Not the best of the Pulitzers I've read. I'm interested now to read the book some on the committee wanted to win.
Nancy
I wrote my senior thesis on this novel, which i LOVED. The seminar class was Southern Renaissance Lit-- betcha didn't even know the South had one, eh? Well Thomas Wolfe and William Faulkner will tell you otherwise.
Christian Engler
Written by former plantation mistress Julia Peterkin, Scarlet Sister Mary is a novel of intellect, individualism, coltish word play, tradition and most importantly, respect. The novel, like, Their Eyes Were Watching God and The Color Purple, is written in an old southern vernacular, and it tells the story of Sister Mary or Si May-e, a young and sprightly woman at the novel's start. It is some time after Lincoln's Emancipation Proclamation, and freedon (used loosely, historically speaking), has c ...more
Marty
Yet another of the Pulitzer Prize winners in the fiction category (1929) that Steve and I are reading. This one is about post-reconstruction south - from the perspective of a plantation community of African Americans. The white plantation owners are long gone, but the blacks have a thriving community in the old plantation housing, while the "big" house is long vacant. The story focuses on Mary - or Si May ee as she is called by friends and family - a young, strong woman who is in an out of favor ...more
Mary Hope
A beautiful book. Loved the Gullah dialect, but I've grown up hearing it. May be difficult for people who haven't heard it. The theme of sin and church forgiveness or condemnation is powerful. Every chapter begins with description of the changes in nature as time goes on. What a woman Sister Mary is.
Michael
This book won the Pulitzer Prize in 1929 and tells the story of Southern life through the eyes of Mary.

She is a former slave who still lives on the Blue Brook Plantation. She never knew her real parents but thinks of Maum Hannah and Buddah Ben as the closest thing to parents that she has.

She is pregnant and about to marry a man who is known to be wild. Buddah feels that she would be better off marrying another person who is better suited to marriage.

There is also realistic dialogue and good desc
...more
Phillip
This is my second Julia Peterkin book. Scarlet Sister Mary is a continuation of the struggle post Civil war blacks endured on the farm. I am astounded at the talent Mrs Peterkin displays painting such a vivid picture of the rural south. She had a great courage to devote her skills to a subject that was nearly taboo in her time. She brings the reader into the sights and smells and heartbreak of poverty and isolation of those shunned by their own people. The only criticism I have is the blaring ab ...more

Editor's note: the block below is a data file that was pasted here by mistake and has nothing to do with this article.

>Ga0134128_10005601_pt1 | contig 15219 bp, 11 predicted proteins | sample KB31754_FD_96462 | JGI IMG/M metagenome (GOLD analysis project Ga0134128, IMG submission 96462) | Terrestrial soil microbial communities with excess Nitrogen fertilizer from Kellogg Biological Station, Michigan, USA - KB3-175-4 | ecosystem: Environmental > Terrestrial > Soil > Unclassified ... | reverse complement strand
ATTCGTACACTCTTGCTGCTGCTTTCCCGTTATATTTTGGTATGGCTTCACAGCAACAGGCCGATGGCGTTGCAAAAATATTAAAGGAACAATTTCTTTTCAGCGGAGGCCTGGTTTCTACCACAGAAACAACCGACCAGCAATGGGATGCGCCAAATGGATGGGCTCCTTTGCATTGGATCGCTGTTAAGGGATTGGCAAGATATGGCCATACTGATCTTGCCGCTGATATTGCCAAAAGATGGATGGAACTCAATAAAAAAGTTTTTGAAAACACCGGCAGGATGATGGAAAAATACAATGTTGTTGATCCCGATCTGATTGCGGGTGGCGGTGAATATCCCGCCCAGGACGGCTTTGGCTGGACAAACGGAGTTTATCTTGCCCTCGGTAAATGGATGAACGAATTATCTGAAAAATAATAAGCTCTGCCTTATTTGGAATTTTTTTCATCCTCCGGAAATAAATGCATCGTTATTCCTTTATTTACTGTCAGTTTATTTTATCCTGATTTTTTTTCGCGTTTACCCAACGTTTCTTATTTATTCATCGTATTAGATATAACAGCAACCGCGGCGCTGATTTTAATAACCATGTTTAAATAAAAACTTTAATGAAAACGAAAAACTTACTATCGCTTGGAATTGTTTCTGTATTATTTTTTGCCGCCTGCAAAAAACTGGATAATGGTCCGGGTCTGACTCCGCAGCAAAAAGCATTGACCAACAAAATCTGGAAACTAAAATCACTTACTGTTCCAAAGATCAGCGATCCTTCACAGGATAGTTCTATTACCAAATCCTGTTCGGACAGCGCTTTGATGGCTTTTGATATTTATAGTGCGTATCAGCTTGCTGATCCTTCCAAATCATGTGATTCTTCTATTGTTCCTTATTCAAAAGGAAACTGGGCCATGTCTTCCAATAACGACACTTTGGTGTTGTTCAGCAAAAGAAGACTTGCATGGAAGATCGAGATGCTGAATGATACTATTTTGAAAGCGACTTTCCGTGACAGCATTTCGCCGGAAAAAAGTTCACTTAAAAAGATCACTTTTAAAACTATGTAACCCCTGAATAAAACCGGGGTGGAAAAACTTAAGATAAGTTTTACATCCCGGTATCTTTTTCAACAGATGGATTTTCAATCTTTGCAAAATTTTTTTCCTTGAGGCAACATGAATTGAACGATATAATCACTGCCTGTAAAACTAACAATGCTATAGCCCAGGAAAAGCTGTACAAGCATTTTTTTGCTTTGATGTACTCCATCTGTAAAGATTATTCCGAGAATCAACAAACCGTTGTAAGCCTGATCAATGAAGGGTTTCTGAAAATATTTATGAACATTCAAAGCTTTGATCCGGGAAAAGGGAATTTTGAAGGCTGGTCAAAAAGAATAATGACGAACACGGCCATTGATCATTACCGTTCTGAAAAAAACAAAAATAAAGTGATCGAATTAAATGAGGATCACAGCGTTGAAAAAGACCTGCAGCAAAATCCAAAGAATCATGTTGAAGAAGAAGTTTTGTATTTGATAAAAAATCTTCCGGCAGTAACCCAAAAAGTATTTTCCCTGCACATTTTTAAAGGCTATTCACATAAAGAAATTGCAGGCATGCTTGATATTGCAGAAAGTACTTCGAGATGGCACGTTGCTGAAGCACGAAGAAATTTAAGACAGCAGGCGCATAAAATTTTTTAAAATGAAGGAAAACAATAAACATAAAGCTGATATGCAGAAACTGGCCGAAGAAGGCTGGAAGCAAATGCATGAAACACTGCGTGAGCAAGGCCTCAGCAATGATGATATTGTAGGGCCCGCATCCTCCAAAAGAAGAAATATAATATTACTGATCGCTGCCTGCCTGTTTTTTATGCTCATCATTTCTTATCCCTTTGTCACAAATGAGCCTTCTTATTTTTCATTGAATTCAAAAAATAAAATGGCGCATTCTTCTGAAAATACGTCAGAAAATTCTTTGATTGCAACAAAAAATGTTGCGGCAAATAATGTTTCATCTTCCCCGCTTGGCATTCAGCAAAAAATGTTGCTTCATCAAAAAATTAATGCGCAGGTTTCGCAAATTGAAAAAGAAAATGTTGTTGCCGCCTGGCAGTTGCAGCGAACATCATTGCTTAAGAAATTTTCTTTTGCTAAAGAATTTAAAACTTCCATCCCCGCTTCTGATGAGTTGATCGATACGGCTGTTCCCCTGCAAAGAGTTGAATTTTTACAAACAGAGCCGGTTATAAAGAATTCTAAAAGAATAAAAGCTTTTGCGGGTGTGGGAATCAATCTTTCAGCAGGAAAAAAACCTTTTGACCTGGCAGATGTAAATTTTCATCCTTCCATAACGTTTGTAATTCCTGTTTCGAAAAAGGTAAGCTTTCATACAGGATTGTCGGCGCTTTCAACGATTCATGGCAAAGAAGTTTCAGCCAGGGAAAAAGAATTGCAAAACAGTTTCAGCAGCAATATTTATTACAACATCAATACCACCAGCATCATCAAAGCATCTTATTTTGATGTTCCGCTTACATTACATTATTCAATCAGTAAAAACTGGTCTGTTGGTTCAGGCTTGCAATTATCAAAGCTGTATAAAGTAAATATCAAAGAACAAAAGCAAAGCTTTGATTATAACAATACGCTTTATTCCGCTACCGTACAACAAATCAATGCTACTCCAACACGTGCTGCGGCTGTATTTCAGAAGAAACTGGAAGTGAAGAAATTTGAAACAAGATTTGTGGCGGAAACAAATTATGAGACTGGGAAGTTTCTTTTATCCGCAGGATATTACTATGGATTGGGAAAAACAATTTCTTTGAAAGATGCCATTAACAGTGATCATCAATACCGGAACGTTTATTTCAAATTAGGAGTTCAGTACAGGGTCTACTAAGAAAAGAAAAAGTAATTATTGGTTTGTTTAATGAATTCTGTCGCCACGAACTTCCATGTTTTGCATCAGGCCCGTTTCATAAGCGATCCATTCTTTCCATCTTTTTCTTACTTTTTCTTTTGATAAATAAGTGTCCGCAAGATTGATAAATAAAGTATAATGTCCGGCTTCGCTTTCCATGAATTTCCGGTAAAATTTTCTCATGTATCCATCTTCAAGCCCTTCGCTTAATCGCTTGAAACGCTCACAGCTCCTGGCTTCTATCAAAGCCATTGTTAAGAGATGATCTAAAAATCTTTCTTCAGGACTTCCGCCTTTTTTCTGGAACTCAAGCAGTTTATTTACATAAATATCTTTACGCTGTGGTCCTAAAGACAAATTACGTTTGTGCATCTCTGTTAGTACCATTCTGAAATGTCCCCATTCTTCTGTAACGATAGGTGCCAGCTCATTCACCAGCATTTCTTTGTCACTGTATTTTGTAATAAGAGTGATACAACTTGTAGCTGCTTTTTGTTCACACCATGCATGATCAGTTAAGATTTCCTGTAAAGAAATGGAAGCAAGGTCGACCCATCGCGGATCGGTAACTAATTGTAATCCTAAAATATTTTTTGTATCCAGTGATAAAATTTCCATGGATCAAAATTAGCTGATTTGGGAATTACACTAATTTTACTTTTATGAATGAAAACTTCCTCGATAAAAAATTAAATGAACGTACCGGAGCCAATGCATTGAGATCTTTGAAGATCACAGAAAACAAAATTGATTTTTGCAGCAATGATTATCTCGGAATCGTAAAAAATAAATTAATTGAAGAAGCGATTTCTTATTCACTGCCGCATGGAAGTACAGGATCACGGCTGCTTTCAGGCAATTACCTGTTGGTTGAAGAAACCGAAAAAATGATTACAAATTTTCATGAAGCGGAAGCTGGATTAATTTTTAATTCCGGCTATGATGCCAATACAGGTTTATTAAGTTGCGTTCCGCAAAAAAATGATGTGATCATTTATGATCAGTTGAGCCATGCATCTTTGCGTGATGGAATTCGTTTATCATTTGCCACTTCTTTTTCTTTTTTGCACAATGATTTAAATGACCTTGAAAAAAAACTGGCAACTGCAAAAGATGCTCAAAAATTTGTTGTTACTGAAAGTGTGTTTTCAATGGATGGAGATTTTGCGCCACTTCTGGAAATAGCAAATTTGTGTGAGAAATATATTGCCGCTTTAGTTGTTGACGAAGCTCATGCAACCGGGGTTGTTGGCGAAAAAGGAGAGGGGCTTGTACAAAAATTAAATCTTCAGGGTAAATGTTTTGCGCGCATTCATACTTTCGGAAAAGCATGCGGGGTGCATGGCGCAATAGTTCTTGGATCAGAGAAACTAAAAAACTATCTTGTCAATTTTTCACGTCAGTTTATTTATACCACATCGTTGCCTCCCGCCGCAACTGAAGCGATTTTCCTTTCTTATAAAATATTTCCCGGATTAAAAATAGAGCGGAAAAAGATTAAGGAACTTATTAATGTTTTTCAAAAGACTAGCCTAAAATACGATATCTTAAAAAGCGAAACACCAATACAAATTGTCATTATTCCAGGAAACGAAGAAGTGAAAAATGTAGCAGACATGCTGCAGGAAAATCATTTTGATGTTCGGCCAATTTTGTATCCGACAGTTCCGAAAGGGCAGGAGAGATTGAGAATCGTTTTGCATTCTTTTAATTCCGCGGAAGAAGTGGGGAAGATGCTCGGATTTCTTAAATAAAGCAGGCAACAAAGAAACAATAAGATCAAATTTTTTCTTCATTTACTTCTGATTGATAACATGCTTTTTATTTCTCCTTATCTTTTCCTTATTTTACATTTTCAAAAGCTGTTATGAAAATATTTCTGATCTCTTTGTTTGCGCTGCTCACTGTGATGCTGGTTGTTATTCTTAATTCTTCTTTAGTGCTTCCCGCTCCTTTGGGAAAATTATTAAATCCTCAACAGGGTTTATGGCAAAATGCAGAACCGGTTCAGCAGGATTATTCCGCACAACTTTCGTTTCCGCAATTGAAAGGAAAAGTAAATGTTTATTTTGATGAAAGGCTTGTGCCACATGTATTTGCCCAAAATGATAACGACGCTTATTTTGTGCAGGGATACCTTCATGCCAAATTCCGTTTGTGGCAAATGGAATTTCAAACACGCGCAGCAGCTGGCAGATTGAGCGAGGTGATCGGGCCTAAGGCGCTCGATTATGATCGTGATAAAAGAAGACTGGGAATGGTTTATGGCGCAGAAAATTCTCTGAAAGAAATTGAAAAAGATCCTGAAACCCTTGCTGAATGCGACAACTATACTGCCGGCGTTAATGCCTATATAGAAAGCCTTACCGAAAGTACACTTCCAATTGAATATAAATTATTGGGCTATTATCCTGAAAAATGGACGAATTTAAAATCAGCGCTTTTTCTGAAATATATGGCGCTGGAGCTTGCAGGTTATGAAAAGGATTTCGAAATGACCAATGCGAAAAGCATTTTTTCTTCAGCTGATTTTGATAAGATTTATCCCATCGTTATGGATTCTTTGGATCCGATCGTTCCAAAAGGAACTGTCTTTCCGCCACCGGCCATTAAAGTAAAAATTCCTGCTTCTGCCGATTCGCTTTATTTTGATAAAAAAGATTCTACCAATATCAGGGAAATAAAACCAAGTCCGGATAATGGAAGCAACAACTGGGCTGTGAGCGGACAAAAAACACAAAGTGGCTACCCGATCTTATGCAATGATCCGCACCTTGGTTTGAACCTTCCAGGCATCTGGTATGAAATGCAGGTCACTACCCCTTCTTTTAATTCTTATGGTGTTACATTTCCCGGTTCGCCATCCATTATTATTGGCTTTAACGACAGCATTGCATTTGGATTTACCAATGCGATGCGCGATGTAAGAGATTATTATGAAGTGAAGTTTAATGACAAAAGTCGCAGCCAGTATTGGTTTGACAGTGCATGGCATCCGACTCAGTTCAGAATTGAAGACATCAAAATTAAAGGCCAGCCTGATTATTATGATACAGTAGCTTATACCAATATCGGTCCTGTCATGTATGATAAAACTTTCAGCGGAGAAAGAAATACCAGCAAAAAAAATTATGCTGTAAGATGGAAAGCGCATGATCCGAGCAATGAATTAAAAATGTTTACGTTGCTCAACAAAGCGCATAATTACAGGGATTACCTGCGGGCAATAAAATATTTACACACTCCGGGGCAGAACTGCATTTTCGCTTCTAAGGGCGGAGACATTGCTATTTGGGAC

Tamara
Aug 03, 2008 Tamara rated it 4 of 5 stars
Recommends it for: Sheila
Recommended to Tamara by: Pulitzer
Shelves: pulitzer-winners
This is the story of Mary, a former slave who still lives and works on the cotton plantation even after the slaves have been freed. The story tells of her marriage to a Roamin'Man, and the subsequent birth of her son. The father leaves, and when she comes out of her grief, she takes a fresh view on life with a little help from some black magic from the local witch doctor. She is known for her sins, taking in men to fill her house with children. Eventually, shock and despair bring Mary to repenta ...more
Aaron
Interesting as an artifact of the time. This is a novel written by a white woman in the 1920's about a southern African-American farming community. Some aspects of the book (mostly, the dialect and general setting of the community) remind me of Zora Neale Hurston's Their Eyes Were Watching God. The main difference is that this is written by someone outside of the Af-Am community, and suffers from her imposition of quaintness and idealization on that community. Still, there is much good inside th ...more